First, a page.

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Clinical data
AHFS/Drugs.comInternational Drug Names
  • AU: A
  • US: C (Risk not ruled out)
Routes of
Oral; injection (intramuscular or slow intravenous); topical (ophthalmic/nasal solution)
ATC code
Pharmacokinetic data
MetabolismHepatic hydroxylation, demethylation and glucuronidation
CAS Number
PubChem CID
CompTox Dashboard (EPA)
ECHA InfoCard100.001.506 Edit this at Wikidata
Chemical and physical data
Molar mass240.350 g·mol−1
3D model (JSmol)

Pheniramine (trade name Avil among others) is an antihistamine with anticholinergic properties used to treat allergic conditions such as hay fever or urticaria. It has relatively strong sedative effects, and may sometimes be used off-label as an over-the-counter sleeping pill in a similar manner to other sedating antihistamines such as diphenhydramine. Pheniramine is also commonly found in eyedrops used for the treatment of allergic conjunctivitis.

It was patented in 1948.[1] Pheniramine is generally sold in combination with other medications, rather than as a stand-alone drug, although some formulations are available containing pheniramine by itself.

Side effects

Pheniramine may cause drowsiness or bradycardia, and over-dosage may lead to sleep disorders.[citation needed]

Overdose may lead to seizures, especially in combination with alcohol.[citation needed]

People combining with cortisol in the long term should avoid pheniramine as it may decrease levels of adrenaline (epinephrine) which may lead to loss of consciousness.[citation needed]

Pheniramine is a deliriant (hallucinogen) in toxic doses. Recreational use of Coricidin for the dissociative (hallucinogenic) effect of its dextromethorphan is hazardous because it also contains chlorpheniramine.[citation needed]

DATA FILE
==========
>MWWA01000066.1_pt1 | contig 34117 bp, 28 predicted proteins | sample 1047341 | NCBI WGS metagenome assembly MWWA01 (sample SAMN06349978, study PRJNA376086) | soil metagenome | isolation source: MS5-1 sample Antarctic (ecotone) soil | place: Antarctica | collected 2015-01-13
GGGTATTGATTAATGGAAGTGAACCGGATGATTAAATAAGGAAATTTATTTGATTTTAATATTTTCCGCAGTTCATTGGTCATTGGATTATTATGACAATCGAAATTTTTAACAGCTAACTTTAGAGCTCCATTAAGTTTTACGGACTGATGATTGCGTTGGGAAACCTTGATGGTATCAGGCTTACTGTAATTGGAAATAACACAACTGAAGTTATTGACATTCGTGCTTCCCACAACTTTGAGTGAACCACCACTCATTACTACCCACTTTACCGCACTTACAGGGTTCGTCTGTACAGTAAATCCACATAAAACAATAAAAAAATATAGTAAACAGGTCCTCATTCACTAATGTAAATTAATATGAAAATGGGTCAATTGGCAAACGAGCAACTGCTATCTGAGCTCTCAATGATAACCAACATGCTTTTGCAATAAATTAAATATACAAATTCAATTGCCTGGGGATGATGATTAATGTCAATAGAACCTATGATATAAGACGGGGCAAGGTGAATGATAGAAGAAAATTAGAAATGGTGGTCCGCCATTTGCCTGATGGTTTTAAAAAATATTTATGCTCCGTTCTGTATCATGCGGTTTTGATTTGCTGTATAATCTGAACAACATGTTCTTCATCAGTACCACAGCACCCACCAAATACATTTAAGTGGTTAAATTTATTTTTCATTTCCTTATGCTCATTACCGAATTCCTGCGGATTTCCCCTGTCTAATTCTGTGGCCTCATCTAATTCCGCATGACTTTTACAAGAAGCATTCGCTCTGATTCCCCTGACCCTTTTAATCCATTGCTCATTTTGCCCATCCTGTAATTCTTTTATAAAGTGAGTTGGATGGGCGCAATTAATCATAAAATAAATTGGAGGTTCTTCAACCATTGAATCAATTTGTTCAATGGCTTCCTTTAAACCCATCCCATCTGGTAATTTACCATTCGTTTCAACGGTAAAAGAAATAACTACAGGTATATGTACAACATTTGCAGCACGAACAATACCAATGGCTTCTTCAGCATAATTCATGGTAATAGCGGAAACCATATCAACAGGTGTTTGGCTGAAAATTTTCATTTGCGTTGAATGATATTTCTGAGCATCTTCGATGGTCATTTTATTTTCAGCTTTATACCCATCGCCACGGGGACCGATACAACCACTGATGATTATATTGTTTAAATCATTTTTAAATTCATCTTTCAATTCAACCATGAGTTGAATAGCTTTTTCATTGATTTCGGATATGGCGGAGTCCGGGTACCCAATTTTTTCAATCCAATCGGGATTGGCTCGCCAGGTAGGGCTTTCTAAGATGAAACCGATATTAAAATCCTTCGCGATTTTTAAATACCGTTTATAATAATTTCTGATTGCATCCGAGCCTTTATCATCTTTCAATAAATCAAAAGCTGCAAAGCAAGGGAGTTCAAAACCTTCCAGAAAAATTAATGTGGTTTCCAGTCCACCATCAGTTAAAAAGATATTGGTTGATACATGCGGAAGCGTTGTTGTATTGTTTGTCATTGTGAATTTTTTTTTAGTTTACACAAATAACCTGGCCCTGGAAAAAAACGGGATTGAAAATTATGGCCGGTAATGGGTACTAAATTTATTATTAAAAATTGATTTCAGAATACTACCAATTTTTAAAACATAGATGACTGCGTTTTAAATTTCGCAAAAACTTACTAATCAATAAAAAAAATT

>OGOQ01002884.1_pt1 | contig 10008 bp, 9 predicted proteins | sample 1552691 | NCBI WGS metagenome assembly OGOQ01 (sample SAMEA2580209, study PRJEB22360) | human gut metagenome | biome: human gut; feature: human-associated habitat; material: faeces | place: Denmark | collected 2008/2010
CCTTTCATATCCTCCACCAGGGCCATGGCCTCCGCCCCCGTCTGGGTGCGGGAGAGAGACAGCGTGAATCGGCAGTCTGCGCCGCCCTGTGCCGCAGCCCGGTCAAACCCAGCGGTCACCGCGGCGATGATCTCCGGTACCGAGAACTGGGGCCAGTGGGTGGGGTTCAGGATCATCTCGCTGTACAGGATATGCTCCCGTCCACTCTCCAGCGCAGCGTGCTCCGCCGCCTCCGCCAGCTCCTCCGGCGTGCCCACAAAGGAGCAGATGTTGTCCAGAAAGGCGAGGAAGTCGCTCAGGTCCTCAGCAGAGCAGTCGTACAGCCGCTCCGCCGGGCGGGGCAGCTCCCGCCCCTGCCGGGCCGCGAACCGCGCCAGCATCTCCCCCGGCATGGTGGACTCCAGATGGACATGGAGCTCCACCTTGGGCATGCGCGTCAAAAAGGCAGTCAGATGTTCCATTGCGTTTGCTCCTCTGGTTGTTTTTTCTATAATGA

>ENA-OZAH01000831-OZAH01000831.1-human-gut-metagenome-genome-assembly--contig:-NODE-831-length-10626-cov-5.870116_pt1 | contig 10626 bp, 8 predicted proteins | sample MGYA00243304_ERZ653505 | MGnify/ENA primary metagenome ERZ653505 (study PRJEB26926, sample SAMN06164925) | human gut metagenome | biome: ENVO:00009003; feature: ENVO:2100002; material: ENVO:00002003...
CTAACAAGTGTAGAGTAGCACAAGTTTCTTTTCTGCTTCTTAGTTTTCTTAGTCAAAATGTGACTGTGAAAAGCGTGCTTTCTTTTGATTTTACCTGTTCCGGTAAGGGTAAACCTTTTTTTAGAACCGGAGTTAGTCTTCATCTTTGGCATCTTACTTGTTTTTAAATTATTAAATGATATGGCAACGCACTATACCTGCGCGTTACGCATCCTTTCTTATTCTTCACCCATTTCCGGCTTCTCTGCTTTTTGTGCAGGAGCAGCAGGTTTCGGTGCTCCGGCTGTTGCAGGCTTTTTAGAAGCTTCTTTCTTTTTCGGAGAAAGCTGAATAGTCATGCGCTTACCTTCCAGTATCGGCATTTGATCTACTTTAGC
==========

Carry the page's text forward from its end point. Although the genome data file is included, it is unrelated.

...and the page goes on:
Chemical relatives

Halogenation of pheniramine increases its potency 20-fold. Halogenated derivatives of pheniramine include chlorphenamine, brompheniramine, dexchlorpheniramine, dexbrompheniramine, and zimelidine. Two other halogenated derivatives, fluorpheniramine and iodopheniramine, are currently in use for research on combination therapies for malaria and some cancers.

Other analogs include triprolidine. Similar molecules include diphenhydramine, doxylamine, and tripelennamine.


Pheniramine contains a stereocenter and can exists as either of two enantiomers. The pharmaceutical drug is a racemate, an equal mixture of the (R)- and (S)-forms.[2]

Enantiomers of pheniramine
(R)-Pheniramin Structural Formula V1.svg
CAS number: 56141-72-1
(S)-Pheniramin Structural Formula V1.svg
CAS number: 23201-92-5

See also


  1. ^ Fischer J, Ganellin CR (2006). Analogue-based Drug Discovery. John Wiley & Sons. p. 546. ISBN 9783527607495.
  2. ^ von Bruchhausen F, Dannhardt G, Ebel S, Frahm AW, Hackenthal E, Holzgrabe U (2014). Hagers Handbuch der Pharmazeutischen Praxis. Band 9: Stoffe P-Z (5th ed.). Berlin: Springer Verlag. p. 121. ISBN 978-3-642-63389-8.

External links